# The "lowess" parameter adds a smooth line through the data:
sns.residplot(x = df['wt'], y = response, data=df, lowess=True)
plt.xlabel("Weight")
plt.title('Miles per gallon')
plt.show()

### 3. After making the model, the residuals seem normally distributed.

We can check this by constructing a QQ-plot, which compares the distribution of the residuals to a normal distribution. Here we use SciPy, but there are other methods; see how to create a QQ-plot.

1
2
3
4
5

from scipy import stats
residuals = response - predictions # Compute the residuals
stats.probplot(residuals, dist="norm", plot=plt)
plt.title("Normal Q-Q Plot")
plt.show()

### 4. After making the model, the residuals seem homoscedastic.

This assumption is sometimes called “equal variance,” and can be checked by the `regplot`

function in Seaborn. We must first standardize the residuals, which we can do with NumPy. We want to see a plot with no clear pattern; a cone shape to the data would indicate heteroscedasticity, the opposite of homoscedasticity.

1
2
3
4
5
6
7

import numpy as np
standardized_residuals = np.sqrt(np.abs(residuals))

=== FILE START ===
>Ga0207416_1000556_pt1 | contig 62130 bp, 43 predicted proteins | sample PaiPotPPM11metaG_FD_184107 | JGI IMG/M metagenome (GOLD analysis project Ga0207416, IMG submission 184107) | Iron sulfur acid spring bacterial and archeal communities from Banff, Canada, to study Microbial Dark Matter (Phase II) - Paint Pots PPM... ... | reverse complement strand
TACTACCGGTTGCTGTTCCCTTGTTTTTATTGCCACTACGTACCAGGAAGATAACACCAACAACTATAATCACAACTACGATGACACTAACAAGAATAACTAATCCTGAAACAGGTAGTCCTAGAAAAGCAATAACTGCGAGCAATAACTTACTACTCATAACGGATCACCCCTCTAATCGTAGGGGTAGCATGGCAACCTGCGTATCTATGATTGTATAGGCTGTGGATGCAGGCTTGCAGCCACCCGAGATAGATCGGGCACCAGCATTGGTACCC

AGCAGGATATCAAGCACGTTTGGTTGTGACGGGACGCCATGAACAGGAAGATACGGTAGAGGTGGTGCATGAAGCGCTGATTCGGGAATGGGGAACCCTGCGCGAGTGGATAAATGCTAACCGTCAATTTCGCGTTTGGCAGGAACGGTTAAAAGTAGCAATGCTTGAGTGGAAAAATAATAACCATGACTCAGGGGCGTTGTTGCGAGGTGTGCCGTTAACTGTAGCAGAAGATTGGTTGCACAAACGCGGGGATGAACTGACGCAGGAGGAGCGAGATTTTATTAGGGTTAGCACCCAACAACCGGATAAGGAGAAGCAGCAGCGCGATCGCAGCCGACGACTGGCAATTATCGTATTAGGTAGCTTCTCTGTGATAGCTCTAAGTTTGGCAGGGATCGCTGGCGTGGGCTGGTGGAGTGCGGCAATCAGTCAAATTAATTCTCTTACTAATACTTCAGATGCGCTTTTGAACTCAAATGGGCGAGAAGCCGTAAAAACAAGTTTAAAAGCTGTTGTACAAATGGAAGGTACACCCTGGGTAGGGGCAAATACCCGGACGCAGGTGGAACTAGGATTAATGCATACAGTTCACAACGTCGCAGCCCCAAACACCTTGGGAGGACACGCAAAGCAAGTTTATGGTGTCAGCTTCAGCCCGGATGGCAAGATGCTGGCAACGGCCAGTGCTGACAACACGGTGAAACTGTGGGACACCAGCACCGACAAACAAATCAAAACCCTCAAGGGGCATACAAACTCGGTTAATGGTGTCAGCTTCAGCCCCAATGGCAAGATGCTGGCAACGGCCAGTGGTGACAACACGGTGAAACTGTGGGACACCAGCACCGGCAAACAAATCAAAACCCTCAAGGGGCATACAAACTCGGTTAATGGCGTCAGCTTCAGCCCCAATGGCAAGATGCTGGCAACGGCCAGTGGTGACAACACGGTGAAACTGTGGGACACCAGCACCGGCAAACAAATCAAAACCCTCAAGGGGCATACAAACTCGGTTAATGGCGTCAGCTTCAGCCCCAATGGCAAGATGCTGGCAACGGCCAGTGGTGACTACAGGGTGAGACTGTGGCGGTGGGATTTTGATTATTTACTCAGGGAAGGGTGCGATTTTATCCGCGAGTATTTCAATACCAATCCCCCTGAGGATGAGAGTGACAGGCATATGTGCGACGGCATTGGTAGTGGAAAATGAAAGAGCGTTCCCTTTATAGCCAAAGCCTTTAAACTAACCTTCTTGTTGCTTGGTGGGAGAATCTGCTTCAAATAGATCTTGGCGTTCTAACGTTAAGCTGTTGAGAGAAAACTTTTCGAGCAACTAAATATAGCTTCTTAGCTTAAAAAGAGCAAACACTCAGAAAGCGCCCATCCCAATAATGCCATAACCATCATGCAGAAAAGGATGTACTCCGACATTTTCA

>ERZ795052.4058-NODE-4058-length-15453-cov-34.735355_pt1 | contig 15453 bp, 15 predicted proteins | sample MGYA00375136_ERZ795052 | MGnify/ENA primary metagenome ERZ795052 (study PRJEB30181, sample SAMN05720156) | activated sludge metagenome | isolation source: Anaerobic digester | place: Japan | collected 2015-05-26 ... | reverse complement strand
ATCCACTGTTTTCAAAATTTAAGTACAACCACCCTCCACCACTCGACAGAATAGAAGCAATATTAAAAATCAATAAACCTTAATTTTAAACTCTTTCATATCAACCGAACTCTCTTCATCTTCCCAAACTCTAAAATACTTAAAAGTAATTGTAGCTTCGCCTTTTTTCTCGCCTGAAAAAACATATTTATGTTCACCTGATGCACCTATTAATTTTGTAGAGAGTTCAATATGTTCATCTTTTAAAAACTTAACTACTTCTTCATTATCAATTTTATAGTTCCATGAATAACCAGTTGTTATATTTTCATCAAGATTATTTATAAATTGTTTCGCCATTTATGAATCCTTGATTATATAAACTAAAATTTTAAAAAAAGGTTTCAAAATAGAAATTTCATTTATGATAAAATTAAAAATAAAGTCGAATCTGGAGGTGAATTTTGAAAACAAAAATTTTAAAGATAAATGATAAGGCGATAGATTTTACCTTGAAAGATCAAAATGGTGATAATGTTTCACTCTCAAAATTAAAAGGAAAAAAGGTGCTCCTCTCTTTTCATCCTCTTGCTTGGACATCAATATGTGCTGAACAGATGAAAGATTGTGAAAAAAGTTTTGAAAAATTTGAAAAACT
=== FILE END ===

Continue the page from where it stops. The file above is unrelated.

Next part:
sns.regplot(x = predictions, y = standardized_residuals, scatter=True, lowess=True)
plt.ylabel("Standarized residuals")
plt.xlabel("Fitted value")
plt.title("Scale-Location")
plt.show()

Content last modified on 24 July 2023.

See a problem? Tell us or edit the source.

## Solution, in R

When performing a linear regression, the following assumptions should be checked.

### 1. We have two or more columns of numerical data of the same length.

The solution below uses an example dataset about car design and fuel consumption from a 1974 Motor Trend magazine. (See how to quickly load some sample data.) We can see that our columns all have the same length.

1
2

df <- mtcars
head(df)

1
2
3
4
5
6
7

mpg cyl disp hp drat wt qsec vs am gear carb
Mazda RX4 21.0 6 160 110 3.90 2.620 16.46 0 1 4 4
Mazda RX4 Wag 21.0 6 160 110 3.90 2.875 17.02 0 1 4 4
Datsun 710 22.8 4 108 93 3.85 2.320 18.61 1 1 4 1